Financial Tribune – Disruptions in upstream European connections, plus network connectivity bottlenecks, caused internet disruptions between Dec. 17 and 19, a high-ranking ICT Ministry official says
Ever since the weeklong internet shutdown in mid-November, any disruption in communication services alerts citizens and human rights activists to the possibility of losing access to the World Wide Web once again.
Such tensions hit a new high between Dec. 17 and 19, when widespread disruptions were reported by users.
As the reports emerged, Sajad Bonabi, a high-ranking official with ICT Ministry, took to Twitter and declared that “the disruptions were caused in upstream connections in Europe”.
Bonabi is the vice chairman of the board of Telecommunications Infrastructure Company of Iran, a state-owned company and the sole provider of telecom infrastructure.
He tells Financial Tribune, “The internet was not disconnected. At its worst, connection speed had slowed. However, millions still had access to the internet.”
Pointing to the earlier internet blackout, the ICT Ministry official says, “The Islamic Republic was forced to shut down the internet because opposition groups are using the internet as a tool against it, to fuel unrest and create insurgency and insecurity.”
In his tweet, Bonabi attached screengrabs from downdetector.com and pingdom.co. He also told Financial Tribune, “I could have used the TIC network management panels to produce more accurate graphs but I decided to use data published by international services.”
The graphs confirmed widespread outages of YouTube and Google services in multiple countries, including Turkey, Bulgaria and Eastern Europe.
Bonabi says, “To prove what I have said, I could also publish SLA reports received from international bandwidth suppliers if it was not for security concerns.”
SLA or service-level agreement is a commitment between a service provider and a client. Certain aspects of the service—quality, availability and responsibilities—are agreed between the two sides. When the supplier fails to meet its commitments, it is required to deliver an SLA report to the customer.
Financial Tribune has not been provided with the reports and cannot independently confirm them.
Landline ISPs got hundreds of thousands of new subscribers, which has taken a toll on the quality of their services
The official further said, “I have received a detailed report from international bandwidth suppliers working with TIC about recent disruptions. If I published the report or even the names of these suppliers, the hawkish US government could, and I believe would, pressure these companies to cut ties with Iran,” He added that such information can also be used to stage cyberattacks against Iran.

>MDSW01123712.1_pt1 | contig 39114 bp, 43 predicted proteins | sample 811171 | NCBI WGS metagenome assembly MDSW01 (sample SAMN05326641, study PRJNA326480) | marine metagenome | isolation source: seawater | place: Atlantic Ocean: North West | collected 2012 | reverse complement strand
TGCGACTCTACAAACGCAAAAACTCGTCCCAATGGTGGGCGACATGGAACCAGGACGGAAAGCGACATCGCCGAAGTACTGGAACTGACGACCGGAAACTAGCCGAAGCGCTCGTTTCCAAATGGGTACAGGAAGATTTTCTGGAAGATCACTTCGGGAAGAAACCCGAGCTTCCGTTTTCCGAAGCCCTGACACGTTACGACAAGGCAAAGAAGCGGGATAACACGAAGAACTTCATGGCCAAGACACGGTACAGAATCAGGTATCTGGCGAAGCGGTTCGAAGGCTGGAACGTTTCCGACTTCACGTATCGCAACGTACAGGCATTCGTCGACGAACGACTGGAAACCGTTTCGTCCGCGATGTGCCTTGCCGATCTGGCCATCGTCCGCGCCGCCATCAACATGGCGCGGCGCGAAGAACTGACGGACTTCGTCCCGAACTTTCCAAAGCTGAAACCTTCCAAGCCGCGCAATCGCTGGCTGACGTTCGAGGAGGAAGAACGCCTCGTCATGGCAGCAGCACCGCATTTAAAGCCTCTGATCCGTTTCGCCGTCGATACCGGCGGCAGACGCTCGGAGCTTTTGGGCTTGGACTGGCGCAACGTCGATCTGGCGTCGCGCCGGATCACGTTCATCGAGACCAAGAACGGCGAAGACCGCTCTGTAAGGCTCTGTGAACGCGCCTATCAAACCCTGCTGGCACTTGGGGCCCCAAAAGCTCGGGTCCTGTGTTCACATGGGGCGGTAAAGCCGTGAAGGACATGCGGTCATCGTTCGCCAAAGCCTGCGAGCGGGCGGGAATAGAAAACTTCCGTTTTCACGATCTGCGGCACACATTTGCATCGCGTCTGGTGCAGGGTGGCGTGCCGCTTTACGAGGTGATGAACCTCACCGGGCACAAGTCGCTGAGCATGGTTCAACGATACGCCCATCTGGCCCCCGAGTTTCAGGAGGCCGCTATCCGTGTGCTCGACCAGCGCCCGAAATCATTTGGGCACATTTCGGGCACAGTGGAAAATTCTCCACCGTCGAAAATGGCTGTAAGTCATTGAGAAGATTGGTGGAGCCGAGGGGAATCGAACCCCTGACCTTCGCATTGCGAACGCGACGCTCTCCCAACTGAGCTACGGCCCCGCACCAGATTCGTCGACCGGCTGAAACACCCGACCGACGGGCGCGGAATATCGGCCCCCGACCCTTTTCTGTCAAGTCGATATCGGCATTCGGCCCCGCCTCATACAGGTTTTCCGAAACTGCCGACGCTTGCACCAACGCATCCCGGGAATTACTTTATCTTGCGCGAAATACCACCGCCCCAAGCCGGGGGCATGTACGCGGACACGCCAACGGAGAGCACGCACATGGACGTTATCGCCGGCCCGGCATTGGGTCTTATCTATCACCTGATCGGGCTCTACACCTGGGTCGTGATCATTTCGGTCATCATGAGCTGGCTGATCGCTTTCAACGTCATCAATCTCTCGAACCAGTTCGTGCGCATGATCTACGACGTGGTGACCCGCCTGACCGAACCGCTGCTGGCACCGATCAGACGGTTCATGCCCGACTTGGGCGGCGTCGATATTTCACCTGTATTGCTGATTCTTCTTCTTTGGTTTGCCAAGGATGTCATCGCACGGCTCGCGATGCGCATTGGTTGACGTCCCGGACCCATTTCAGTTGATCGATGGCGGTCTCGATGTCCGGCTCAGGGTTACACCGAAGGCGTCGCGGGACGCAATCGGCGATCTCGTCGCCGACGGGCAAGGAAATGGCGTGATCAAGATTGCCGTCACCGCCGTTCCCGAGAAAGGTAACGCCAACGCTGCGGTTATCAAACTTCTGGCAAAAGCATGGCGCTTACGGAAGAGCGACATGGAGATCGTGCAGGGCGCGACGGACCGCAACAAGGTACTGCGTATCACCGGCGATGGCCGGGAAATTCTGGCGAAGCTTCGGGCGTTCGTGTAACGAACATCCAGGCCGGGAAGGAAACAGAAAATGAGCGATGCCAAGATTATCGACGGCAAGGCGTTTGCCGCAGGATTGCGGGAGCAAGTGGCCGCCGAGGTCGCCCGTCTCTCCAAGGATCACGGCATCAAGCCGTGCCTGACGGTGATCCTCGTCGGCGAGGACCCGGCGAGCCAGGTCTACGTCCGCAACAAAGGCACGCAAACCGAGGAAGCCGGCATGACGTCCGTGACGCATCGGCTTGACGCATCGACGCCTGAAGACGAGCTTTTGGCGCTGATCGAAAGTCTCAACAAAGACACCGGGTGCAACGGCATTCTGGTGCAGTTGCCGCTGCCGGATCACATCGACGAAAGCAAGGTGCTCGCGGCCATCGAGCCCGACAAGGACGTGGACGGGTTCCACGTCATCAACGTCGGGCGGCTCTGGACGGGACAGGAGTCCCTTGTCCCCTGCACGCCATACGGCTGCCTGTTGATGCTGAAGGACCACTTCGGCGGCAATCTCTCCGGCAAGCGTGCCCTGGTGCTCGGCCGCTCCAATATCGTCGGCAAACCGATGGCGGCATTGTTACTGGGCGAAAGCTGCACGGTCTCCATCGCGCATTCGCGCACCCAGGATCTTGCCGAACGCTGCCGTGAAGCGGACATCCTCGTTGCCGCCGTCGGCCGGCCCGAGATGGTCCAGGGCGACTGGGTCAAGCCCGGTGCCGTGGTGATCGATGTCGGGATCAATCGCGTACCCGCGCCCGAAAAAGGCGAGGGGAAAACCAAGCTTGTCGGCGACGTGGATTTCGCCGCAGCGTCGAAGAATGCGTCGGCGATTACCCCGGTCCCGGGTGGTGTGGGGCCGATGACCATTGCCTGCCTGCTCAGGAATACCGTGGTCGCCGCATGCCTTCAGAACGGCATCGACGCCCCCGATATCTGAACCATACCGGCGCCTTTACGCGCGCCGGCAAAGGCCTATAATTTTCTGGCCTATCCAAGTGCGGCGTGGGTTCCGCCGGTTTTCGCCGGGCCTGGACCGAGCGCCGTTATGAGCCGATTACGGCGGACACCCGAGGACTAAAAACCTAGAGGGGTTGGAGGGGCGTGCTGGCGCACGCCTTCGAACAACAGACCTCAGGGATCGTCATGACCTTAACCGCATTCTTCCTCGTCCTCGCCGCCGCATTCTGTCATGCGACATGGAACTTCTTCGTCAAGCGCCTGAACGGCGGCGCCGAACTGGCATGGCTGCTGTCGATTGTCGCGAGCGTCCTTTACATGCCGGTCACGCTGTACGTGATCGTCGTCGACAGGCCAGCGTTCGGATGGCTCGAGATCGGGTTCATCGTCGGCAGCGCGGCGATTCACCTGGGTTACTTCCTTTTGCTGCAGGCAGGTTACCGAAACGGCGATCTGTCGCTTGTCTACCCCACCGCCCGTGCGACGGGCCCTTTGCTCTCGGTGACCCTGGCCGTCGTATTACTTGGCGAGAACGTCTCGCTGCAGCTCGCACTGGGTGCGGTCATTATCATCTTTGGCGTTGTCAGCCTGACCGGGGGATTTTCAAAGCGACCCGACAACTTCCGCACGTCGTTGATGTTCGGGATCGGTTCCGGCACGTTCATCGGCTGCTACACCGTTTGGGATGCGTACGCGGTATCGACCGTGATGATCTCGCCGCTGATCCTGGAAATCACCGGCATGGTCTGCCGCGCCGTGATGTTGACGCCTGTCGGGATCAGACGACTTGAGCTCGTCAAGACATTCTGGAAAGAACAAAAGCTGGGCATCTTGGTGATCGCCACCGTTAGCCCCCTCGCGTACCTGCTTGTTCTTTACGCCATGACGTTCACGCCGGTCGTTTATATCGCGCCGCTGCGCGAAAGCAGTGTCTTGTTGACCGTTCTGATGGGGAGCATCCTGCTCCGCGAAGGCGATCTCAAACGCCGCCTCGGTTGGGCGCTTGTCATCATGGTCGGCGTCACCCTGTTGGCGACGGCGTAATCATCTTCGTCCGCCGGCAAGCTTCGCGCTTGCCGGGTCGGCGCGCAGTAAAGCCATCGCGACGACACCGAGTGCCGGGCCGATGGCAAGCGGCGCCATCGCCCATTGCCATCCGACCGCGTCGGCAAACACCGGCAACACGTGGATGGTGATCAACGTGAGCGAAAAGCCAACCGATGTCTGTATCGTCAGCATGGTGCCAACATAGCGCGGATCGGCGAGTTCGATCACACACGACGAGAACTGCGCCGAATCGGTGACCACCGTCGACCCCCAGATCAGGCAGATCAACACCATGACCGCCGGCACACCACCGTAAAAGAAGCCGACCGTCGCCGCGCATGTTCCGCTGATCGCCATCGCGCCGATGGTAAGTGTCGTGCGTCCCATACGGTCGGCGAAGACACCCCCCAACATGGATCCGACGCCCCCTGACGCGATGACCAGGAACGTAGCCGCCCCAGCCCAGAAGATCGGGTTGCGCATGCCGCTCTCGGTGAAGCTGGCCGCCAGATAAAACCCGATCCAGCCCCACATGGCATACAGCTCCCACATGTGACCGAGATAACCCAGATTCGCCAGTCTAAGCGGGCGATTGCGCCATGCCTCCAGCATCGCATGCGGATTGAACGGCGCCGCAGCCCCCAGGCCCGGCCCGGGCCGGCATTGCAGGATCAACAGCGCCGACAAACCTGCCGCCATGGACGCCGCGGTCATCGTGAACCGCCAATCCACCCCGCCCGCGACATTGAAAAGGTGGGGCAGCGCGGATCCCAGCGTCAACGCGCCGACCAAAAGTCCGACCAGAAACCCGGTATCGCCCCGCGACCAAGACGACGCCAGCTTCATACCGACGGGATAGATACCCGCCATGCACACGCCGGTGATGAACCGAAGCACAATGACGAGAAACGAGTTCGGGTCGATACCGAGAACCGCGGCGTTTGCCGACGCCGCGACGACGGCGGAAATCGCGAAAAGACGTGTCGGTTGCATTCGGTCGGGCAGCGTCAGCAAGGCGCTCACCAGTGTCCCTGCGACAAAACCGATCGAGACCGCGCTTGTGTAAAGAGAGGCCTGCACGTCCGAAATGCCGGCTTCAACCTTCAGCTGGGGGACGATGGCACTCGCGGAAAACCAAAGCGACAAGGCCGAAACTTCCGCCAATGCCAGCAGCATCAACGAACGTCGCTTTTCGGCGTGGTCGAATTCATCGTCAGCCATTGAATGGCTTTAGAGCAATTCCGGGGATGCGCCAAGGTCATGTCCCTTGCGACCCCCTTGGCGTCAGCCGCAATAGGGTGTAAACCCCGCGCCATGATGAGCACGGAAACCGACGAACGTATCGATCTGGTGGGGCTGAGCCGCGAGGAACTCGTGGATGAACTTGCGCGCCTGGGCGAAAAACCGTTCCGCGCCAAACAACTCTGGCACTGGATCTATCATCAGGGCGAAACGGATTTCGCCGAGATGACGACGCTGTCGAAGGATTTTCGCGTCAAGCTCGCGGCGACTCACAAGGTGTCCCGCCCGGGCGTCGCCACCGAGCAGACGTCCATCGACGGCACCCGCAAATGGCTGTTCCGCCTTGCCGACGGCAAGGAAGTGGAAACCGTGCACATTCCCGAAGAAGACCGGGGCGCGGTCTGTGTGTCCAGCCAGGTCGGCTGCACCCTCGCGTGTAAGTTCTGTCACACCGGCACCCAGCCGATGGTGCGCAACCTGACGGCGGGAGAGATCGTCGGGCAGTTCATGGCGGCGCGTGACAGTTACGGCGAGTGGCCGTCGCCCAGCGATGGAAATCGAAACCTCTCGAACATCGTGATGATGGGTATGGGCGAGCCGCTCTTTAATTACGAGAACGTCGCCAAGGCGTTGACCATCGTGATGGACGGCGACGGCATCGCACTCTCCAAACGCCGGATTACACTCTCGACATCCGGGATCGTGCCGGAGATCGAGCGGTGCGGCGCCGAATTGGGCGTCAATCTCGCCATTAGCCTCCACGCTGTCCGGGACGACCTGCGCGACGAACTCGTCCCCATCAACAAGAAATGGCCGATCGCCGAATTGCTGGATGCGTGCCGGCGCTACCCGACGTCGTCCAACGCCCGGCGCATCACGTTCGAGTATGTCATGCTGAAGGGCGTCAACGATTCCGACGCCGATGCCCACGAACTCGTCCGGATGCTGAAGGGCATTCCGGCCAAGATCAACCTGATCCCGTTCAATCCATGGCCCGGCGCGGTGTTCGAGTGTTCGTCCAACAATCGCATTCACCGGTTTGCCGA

Bonabi is of the opinion, “Such belligerent behavior is in stark contrast with the principles of net neutrality and you know that we have repeatedly been the victim of cyberattacks by the US and its allies. Stuxnet is a prominent example.”
Stuxnet was the first publicly known example of a virus used to attack industrial machinery, which targeted Iran’s Natanz nuclear facilities in November 2007.
Since US President Donald Trump pulled the country out of Iran’s historic nuclear deal and imposed sanctions against Tehran, numerous companies have cut ties with the Islamic Republic fearing Washington’s wrath. Whether the US would pressure bandwidth suppliers to cut ties with Iran cannot be presently confirmed.
During the interview, Bonabi also spoke about bottlenecks in connectivity services that might have caused the recent disruptions.
“Hundreds of thousands of Iranians watched a recently launched online show hosted by Iranian sports journalist Adel Ferdosipour on Sunday. The surge in demand for connectivity put too much pressure on local internet services providers,” he said.
According to the official, more and more people have watched the online TV football show, Ferdosipour’s “El Clasico” that was featured on Filimo, Namava and Cafe Bazaar.
“Local ISPs have had a hard time meeting demand for services,” he added.
He further said that demand for landline services has observed a sharp hike after the internet shutdown in November. The shutdown was lifted in a phased manner with landline connections getting restored first.
“Landline ISPs got hundreds of thousands of new subscribers, which has taken a toll on the quality of their services,” he added.
According to Bonabi, a combination of these factors has led to the recent disruptions reported by Iranian internet users.
ICT Minister Mohammad Javad Azari Jahromi and his team have said in several interviews that the November internet shutdown was ordered by a security council headed by Interior Minister Abdloreza Rahmani-Fazli.
Nevertheless, the recent blackout does not help burnish the ICT Ministry’s public image.
While public relations efforts, such as Bonabi’s interview and social media activity, will certainly help mend the ministry’s public image, more measures are needed to rebuild public trust.